The Adrenal Glands
Adrenal glands, which are also called suprarenal glands, are small, triangular glands located on top of both kidneys. An adrenal gland is made of two parts: the outer region is called the adrenal cortex and the inner region is called the adrenal medulla.
The adrenal glands work interactively with the hypothalamus and pituitary gland in the following process:
- The hypothalamus produces corticotropin-releasing hormones, which stimulate the pituitary gland.
- The pituitary gland, in turn, produces corticotropin hormones, which stimulates the adrenal glands to produce corticosteroid hormones.
Both parts of the adrenal glands - the adrenal cortex and the adrenal medulla - perform very separate functions.
The adrenal cortex, the outer portion of the adrenal gland, is essential to life by secreting hormones that have an effect on the body's metabolism, on chemicals in the blood, and on certain body characteristics. The adrenal cortex secretes corticosteroids and other hormones directly into the bloodstream. The hormones produced by the adrenal cortex include:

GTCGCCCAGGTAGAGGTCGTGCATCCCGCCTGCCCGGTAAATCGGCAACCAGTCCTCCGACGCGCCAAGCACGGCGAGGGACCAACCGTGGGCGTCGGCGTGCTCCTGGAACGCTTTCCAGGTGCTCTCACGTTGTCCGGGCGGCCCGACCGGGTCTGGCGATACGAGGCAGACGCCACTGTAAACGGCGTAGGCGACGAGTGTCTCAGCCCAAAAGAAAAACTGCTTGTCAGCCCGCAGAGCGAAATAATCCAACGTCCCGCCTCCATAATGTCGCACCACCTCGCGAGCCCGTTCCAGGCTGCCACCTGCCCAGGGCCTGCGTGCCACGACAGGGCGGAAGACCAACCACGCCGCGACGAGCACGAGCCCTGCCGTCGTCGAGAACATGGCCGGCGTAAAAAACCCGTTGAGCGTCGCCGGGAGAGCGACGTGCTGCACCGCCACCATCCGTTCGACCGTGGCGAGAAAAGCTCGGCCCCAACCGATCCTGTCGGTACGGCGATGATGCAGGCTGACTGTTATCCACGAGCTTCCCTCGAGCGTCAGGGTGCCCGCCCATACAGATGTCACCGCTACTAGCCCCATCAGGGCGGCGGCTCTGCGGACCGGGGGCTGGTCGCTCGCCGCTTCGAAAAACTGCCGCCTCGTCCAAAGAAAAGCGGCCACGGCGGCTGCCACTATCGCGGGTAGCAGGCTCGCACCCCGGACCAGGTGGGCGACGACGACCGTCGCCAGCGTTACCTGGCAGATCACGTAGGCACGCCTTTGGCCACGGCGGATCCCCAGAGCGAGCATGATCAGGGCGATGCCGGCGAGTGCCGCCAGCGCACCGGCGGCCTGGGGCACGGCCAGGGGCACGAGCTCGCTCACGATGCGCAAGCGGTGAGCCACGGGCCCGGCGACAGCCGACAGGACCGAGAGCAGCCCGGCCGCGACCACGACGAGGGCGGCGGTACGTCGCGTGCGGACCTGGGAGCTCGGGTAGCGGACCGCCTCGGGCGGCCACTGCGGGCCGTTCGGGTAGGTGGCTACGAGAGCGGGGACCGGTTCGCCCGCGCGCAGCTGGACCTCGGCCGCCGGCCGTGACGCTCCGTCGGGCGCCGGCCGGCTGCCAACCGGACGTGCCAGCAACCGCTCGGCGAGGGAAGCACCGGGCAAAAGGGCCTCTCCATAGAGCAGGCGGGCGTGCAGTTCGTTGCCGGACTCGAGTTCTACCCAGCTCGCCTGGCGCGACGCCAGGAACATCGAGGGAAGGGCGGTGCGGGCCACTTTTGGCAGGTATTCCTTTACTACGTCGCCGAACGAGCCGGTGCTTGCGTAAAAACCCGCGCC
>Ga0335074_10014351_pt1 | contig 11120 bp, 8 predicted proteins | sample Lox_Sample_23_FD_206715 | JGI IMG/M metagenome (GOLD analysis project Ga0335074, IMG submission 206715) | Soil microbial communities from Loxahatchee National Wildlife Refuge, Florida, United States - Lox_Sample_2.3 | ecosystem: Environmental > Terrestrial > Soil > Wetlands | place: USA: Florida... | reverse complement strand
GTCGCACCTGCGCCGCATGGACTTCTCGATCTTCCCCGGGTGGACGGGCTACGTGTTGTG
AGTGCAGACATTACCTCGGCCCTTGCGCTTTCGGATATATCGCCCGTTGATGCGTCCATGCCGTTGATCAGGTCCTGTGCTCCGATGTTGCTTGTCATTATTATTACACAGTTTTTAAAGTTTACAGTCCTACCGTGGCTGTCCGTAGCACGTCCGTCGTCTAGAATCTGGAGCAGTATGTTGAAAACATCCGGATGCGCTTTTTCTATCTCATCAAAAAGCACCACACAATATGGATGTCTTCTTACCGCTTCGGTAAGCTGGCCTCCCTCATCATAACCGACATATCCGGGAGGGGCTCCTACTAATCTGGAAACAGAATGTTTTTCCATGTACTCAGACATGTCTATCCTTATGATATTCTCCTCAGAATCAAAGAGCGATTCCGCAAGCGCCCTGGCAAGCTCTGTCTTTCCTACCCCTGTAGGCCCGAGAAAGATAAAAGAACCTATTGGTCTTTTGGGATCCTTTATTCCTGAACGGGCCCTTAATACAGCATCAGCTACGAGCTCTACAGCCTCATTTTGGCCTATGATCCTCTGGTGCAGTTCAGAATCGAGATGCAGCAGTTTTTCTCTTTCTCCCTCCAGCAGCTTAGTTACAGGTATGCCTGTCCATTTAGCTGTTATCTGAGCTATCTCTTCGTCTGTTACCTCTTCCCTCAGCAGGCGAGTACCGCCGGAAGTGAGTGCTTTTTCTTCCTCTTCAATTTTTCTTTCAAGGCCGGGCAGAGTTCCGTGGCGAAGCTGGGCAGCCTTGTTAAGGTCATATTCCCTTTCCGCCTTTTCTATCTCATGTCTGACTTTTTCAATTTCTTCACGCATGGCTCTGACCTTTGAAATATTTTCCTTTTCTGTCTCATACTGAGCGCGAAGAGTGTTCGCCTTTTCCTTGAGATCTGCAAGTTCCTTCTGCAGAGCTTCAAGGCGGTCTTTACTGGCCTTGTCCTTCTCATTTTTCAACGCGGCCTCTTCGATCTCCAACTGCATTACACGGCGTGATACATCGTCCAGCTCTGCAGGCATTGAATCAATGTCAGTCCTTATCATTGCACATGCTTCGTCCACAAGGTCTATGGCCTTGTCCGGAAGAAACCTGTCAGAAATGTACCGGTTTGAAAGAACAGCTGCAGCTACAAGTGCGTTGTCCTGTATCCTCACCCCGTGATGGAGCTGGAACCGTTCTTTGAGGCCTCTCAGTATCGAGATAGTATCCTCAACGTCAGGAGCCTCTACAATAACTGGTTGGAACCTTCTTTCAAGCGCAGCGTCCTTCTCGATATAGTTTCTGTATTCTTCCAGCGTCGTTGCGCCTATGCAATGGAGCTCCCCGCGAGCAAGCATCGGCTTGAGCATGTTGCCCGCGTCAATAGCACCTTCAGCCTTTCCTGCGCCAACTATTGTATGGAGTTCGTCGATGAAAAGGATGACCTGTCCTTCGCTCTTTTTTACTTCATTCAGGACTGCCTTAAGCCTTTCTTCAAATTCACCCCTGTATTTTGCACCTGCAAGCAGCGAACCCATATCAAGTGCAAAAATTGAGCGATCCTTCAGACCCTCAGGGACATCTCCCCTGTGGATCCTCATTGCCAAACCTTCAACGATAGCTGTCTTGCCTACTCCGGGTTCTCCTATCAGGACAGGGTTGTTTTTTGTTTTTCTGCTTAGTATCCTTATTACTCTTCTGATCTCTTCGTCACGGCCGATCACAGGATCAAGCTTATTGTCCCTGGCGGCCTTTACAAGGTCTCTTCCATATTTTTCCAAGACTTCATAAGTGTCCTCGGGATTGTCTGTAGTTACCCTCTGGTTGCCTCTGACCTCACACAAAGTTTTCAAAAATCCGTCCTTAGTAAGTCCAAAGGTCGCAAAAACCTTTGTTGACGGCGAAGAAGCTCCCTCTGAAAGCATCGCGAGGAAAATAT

- corticosteroid hormones
- hydrocortisone hormone
This hormone, also known as cortisol, controls the body's use of fats, proteins, and carbohydrates.
This hormone, together with hydrocortisone hormones, suppresses inflammatory reactions in the body and also affects the immune system.
- aldosterone hormone
This hormone inhibits the level of sodium excreted into the urine, maintaining blood volume and blood pressure.
- androgenic steroids (androgen hormones)
These hormones have minimal effect on the development of male characteristics.
The adrenal medulla, the inner part of the adrenal gland, is not essential to life, but helps a person in coping with physical and emotional stress. The adrenal medulla secretes the following hormones:
- epinephrine (Also called adrenaline.)
This hormone increases the heart rate and force of heart contractions, facilitates blood flow to the muscles and brain, causes relaxation of smooth muscles, helps with conversion of glycogen to glucose in the liver, and other activities.
- norepinephrine (Also called noradrenaline.)
This hormone has little effect on smooth muscle, metabolic processes, and cardiac output, but has strong vasoconstrictive effects, thus increasing blood pressure.
Click here to view the
Online Resources of Endocrinology